Smoke Up Johnny smokes no more | Rock Candy

Smoke Up Johnny smokes no more

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Photo by Matthew Martin.

One of Little Rock's finest announced that it's calling it quits last night on MySpace. Here's what Smoke Up Johnny's drummer Jon Rice wrote:

Smoke Up Johnny has decided to call it quits. It has been almost 4 years and we feel we had a good run. We broke up on good terms. No fists were thrown. I am going to put up a link to download what would have been the 2nd album. If anyone has any pictures of SUJ live, please send them to sujbooking@thicksyruprecords.net. Thanks to everyone that came out to our shows and toasted a whiskey shot.

That, my friends, is a bummer. No local band did straight up rawk better. It was a simple formula, front man Alan Disaster told me back in 2007 when I profiled the band: "We play good-time music. We play late at night. Everybody gets drunk."

Here's a bit more from that story:

But more than that, Smoke Up Johnny plays what Rice calls "pure rock 'n' roll," an unmitigated blast of all that's simple and holy about rock. In some ways, it's an ode to barroom guitar-rock gods like Thin Lizzy and ACDC (and lesser-known heroes like the Dictators and the Wipers). Lately, in pop music writ large, that's been a popular path, but the difference between an indie rocker gone ironic down the trail of guitar solos and long hair and an unabashed lover of George Thorogood always shows through.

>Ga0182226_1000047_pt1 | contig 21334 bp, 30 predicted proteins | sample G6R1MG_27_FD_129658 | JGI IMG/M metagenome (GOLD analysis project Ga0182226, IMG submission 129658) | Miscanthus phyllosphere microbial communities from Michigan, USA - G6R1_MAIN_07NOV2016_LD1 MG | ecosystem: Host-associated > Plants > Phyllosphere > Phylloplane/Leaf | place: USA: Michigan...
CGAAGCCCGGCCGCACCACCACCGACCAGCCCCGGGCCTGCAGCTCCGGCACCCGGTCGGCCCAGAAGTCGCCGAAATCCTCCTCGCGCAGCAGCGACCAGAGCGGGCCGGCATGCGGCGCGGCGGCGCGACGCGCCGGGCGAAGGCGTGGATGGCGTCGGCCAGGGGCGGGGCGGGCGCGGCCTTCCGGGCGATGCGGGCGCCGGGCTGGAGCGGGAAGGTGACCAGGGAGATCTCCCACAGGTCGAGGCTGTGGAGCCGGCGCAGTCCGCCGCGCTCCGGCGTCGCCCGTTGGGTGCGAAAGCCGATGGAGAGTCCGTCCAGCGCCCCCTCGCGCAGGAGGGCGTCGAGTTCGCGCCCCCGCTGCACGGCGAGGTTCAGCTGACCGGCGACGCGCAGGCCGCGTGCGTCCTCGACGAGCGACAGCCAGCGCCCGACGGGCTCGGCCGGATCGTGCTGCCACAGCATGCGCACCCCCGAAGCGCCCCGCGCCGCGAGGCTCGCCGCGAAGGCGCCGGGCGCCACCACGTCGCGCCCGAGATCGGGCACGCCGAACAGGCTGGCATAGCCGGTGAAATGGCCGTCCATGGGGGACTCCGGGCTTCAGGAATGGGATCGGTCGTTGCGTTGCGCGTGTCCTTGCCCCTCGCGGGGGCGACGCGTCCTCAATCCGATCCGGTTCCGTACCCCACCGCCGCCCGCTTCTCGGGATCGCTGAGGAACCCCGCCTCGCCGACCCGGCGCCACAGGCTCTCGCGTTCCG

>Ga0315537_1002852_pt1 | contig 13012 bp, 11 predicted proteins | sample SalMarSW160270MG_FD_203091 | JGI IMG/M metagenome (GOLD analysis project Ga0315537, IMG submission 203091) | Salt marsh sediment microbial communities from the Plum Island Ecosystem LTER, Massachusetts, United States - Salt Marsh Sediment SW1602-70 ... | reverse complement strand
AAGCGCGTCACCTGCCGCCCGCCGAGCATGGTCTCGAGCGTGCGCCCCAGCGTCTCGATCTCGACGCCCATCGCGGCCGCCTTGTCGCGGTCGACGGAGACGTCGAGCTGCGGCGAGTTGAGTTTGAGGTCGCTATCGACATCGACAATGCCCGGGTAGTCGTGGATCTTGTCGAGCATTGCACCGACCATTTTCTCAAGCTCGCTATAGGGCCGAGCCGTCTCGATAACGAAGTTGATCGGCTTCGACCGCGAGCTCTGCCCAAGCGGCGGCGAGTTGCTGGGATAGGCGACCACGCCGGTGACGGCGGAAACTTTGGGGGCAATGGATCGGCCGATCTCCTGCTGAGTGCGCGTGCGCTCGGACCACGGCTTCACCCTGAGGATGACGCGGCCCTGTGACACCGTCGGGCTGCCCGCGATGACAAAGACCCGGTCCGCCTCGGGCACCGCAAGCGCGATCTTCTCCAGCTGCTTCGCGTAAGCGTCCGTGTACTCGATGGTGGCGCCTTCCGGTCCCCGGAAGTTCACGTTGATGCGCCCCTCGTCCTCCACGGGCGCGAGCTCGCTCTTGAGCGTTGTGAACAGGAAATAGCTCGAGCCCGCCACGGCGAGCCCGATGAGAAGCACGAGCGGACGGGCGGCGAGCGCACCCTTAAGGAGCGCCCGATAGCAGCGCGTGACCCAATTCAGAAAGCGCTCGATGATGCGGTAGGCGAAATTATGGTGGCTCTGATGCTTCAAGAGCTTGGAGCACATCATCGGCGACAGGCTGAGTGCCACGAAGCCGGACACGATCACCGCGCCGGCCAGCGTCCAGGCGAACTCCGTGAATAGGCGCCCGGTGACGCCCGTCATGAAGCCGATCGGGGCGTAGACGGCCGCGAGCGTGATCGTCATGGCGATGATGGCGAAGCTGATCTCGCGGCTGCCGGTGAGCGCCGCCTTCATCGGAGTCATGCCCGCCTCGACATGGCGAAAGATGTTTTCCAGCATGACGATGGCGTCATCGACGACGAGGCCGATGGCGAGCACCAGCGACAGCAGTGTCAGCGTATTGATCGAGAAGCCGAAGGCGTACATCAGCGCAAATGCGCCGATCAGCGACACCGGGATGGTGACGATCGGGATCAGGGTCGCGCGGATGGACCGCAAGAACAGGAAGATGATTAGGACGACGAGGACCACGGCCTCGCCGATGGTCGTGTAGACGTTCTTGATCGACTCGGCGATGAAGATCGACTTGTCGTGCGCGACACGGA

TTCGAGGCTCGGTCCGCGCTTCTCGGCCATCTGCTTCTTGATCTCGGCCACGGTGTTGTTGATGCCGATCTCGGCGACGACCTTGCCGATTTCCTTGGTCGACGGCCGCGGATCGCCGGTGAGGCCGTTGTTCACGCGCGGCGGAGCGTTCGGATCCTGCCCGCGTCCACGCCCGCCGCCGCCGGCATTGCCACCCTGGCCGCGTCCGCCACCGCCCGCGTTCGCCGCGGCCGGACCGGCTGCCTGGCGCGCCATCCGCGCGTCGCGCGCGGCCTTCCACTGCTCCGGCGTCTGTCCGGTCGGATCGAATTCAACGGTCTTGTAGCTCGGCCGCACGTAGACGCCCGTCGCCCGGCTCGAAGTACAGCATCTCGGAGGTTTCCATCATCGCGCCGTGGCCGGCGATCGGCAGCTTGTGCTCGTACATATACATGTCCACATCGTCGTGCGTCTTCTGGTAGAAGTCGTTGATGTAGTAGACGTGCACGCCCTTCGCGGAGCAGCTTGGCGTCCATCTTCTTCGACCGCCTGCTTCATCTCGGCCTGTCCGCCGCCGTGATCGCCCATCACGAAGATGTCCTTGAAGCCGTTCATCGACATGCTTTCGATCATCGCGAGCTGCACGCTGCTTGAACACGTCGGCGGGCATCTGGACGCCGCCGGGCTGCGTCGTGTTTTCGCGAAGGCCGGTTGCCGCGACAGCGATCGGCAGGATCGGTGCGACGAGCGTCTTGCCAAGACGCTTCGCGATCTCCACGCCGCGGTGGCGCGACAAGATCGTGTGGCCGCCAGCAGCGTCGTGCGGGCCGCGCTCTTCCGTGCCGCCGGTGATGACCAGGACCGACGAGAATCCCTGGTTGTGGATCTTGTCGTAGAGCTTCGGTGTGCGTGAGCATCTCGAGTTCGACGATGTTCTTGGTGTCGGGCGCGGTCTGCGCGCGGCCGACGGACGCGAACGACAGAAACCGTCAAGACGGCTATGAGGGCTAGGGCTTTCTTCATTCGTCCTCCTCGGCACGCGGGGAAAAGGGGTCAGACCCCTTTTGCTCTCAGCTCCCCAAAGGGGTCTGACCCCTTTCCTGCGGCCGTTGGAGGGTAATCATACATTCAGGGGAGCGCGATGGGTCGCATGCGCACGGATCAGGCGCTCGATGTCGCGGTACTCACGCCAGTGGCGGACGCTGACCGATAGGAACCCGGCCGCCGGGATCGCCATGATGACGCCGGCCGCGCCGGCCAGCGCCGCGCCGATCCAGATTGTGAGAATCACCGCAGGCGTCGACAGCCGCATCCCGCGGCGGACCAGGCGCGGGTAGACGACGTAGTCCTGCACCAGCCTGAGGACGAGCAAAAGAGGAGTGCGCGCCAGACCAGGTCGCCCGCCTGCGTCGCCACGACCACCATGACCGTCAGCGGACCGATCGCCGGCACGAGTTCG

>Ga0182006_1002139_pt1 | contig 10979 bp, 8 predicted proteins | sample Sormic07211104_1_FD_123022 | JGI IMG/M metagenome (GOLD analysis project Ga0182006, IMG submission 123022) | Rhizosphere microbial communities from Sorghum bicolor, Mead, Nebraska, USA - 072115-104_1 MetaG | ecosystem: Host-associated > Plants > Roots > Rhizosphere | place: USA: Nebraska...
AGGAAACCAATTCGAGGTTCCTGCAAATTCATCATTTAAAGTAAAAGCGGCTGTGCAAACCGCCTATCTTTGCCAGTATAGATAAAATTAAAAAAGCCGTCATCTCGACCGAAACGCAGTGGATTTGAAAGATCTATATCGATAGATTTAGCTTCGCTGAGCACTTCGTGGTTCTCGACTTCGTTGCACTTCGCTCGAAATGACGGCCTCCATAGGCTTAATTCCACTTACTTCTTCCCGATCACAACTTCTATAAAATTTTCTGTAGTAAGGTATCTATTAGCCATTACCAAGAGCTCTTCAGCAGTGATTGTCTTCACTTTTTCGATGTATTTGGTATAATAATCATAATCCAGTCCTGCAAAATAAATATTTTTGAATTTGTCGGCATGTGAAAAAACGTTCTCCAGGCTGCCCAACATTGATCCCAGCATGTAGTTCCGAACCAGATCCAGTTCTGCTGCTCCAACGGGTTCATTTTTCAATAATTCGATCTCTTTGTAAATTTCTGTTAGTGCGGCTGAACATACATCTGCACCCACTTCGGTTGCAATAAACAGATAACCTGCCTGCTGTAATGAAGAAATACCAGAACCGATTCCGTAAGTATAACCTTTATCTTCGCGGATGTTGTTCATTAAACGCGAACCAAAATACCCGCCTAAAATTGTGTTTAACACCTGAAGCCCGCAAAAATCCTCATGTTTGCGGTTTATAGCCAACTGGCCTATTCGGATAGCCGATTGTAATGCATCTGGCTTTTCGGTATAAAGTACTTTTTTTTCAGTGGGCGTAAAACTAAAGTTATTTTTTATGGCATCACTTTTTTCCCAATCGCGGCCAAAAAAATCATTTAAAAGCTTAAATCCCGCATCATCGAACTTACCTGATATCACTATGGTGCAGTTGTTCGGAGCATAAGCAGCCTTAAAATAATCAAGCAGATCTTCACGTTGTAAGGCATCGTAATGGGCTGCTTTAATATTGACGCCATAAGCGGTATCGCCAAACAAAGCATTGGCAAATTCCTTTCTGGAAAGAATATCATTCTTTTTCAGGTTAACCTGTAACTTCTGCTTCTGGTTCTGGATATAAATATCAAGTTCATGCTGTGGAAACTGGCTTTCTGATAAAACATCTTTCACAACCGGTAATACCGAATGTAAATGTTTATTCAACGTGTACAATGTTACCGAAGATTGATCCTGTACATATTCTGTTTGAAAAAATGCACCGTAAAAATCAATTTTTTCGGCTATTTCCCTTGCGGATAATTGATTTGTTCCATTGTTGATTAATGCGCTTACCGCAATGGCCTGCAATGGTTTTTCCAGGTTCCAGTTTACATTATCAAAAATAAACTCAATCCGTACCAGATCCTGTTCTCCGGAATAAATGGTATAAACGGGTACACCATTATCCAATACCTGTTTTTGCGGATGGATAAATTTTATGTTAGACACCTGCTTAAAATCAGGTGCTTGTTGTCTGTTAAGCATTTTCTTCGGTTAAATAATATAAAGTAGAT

But in other, more visceral ways, Smoke Up Johnny's “pure rock” stems from unbridled passion. The band members pour themselves into their shows. Everyone convulses at least a little. Everyone gets sweaty. Everyone smokes cigarettes dexterously. Late in the set, Disaster's voice always goes hoarse from hollering, which is usually when Smoke Up Johnny dives into a cover of O.V Wright's (and more famously Otis Redding's) “That's How Strong Love Is,” a soul classic the Rolling Stones and Iggy Pop each tried to muddy up. Smoke Up Johnny does them one better, ferreting out the song's deep-soul core in a sweetly shambolic mess-of-a-cover.

Travis McElroy, of Thick Syrup, which released the band's debut album in 2007, says that the freeload of the SUJ's follow-up will be available in "the coming weeks."

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